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Playing soccer linked to brain injury but doubters persist

The same brain disease that's been linked to dementia and death among American football players is now linked to soccer players as well.

The brain condition is known as chronic traumatic encephalopathy, which can only be confirmed after death, was thought to be the result of multiple concussions over time. This new study may change that theory and broaden risk factors significantly.

Much of the current research and news has focused on former professional boxers, wrestlers, and football players. Living victims given a preliminary diagnosis often suffer from profound dementia even at a relatively young age. Conditions worsen with time as the brain erodes. All of those studied previously were players in sports where being on the receiving end of brutal blows to the head and concussions was just part of the game.

Soccer players, on the other hand, rarely end up with concussions. They do, however, frequently use their heads to hit the ball during games. The new study would seem to indicate that even low-impact blows, given enough repetition, can do the same kind of damage over time to players that a few high-impact blows can do to others.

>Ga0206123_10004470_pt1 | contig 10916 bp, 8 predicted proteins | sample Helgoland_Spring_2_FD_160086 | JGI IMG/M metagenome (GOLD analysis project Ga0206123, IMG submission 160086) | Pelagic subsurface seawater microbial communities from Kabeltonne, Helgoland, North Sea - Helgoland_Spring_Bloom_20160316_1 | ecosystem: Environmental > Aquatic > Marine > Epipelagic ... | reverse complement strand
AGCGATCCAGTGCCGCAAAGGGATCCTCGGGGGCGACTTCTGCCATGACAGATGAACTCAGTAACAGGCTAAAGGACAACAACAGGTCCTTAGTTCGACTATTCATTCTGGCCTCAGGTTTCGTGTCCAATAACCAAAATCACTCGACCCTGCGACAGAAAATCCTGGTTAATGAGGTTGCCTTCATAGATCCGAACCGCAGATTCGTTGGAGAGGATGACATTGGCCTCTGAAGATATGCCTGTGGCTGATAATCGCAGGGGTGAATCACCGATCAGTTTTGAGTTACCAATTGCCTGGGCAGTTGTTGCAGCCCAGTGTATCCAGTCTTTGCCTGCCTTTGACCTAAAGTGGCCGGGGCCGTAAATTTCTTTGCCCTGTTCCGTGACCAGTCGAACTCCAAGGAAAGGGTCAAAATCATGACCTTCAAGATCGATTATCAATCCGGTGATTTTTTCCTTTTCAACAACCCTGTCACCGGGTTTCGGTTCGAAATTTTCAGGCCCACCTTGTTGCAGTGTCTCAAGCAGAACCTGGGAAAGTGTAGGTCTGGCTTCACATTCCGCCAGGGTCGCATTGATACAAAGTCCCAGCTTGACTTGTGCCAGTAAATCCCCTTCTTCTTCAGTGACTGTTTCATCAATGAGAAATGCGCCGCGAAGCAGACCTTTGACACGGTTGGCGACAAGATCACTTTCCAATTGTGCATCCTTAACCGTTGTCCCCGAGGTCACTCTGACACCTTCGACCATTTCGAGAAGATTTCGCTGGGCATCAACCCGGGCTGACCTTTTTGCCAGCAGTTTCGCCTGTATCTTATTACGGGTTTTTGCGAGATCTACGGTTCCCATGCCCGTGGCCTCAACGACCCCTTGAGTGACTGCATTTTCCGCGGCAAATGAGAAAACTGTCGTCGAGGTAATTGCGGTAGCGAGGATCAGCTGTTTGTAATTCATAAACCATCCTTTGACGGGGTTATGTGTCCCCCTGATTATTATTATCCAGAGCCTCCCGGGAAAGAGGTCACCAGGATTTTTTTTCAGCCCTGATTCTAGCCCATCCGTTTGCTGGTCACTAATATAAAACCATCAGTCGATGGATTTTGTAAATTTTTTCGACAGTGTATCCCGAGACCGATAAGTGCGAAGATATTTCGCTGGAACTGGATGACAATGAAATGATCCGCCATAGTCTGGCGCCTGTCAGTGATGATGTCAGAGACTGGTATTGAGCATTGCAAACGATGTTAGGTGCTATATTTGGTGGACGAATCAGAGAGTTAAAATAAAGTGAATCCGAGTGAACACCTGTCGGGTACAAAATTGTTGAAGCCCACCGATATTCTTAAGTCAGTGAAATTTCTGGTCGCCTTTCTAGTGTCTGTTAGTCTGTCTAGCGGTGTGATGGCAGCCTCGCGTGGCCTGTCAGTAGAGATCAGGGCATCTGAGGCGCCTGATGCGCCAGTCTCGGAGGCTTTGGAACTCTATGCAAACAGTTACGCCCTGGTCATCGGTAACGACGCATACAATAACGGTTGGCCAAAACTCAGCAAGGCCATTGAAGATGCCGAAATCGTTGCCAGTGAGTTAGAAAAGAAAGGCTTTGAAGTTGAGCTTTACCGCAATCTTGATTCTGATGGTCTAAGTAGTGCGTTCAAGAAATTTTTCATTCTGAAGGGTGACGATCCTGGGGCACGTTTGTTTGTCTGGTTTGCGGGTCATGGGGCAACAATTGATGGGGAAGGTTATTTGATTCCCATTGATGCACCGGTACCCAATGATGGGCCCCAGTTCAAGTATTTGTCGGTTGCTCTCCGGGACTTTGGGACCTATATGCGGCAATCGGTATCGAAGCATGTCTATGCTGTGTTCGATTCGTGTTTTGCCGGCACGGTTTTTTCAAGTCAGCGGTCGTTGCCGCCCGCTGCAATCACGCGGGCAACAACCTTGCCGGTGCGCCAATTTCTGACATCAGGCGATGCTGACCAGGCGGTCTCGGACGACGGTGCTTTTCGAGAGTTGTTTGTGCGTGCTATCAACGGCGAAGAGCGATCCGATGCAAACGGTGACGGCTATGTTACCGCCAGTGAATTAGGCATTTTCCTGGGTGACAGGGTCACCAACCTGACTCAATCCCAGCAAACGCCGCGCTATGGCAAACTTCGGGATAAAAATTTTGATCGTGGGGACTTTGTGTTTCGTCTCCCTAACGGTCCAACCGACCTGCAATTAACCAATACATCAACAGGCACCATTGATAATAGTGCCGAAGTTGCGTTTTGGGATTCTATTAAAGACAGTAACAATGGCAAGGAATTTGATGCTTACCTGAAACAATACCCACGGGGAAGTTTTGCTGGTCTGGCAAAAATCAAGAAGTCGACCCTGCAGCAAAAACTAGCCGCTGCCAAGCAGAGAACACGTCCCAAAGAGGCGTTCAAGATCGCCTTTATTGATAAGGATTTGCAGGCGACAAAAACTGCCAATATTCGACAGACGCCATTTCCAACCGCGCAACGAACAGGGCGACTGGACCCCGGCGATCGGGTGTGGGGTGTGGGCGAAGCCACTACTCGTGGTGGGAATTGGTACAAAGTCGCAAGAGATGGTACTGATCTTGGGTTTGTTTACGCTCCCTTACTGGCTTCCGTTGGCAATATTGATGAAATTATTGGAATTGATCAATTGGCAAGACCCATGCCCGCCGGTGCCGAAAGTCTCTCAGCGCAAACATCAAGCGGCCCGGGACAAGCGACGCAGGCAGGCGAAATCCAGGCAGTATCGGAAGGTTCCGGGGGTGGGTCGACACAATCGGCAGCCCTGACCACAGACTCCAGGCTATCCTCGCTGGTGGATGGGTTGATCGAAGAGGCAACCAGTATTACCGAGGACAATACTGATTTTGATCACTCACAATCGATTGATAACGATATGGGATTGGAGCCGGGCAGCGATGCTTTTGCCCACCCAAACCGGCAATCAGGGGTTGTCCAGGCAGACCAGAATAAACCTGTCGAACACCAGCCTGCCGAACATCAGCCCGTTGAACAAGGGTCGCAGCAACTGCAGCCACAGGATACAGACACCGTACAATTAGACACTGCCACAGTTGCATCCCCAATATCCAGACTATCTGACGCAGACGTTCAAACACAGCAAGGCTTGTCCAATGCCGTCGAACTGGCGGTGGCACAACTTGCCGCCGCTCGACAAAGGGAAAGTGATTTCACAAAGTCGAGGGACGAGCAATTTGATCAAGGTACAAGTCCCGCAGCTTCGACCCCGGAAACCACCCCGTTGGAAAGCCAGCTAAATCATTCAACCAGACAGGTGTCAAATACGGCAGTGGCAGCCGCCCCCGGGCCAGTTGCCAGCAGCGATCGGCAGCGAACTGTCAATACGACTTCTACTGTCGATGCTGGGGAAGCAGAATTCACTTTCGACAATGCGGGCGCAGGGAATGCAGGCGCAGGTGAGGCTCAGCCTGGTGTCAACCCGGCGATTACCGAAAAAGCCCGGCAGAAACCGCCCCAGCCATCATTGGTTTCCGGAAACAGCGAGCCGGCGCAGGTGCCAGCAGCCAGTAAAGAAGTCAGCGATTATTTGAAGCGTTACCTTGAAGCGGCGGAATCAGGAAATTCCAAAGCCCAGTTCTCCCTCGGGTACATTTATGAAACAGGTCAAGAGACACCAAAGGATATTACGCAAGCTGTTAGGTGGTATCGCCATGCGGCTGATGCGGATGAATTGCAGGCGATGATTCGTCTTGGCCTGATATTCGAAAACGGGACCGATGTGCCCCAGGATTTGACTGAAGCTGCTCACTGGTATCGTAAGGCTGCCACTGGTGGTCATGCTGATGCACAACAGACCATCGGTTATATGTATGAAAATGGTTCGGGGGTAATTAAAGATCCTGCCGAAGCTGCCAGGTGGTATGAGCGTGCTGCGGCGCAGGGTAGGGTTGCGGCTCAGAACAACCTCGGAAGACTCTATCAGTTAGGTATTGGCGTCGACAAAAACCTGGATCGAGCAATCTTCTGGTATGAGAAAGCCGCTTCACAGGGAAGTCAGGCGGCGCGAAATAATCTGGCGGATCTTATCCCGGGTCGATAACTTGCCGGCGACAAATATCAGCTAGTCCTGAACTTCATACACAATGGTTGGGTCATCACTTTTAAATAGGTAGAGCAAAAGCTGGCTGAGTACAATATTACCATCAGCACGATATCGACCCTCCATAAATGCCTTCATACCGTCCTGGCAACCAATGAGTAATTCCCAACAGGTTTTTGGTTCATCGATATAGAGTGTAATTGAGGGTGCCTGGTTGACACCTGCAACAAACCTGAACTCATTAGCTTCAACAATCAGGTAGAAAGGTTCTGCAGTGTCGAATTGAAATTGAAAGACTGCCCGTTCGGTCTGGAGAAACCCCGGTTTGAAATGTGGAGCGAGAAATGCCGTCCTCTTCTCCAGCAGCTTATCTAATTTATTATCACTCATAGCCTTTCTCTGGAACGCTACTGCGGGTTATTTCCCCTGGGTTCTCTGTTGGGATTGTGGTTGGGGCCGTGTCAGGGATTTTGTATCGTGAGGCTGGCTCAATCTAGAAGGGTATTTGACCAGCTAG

However, officials from the Federation Internationale de Football Association, the governing body for soccer teams, insisted that the study was inconclusive and stated that soccer "does not belong to the high-risk sports for brain and head injuries."

The study was admittedly small, because of the need for players to actually die in order to contribute to the data. However, 6 out of 14 players who had dementia were confirmed to have signs of CTE. That's about 42 percent of those examined—which is far above the 12 percent that's found in the general population.

While FIFA may be resistant to the idea that soccer could become labelled a sport that puts players at high-risk of brain injuries, it has still stepped up efforts to reduce head injuries. Rule changes in 2014 introduced a head injury protocol and toughened penalties for elbow blows to the head among players.

This new study does suggest that anyone who has suffered head injuries, whether they've generally been "mild" or severe, should consider themselves at risk of brain damage. If you begin showing symptoms of brain damage, consider contacting an attorney for advice.

Source: VOAnews.com, "Soccer Players at Risk of Brain Injury, Study finds," Steve Baragona, Feb. 18, 2017

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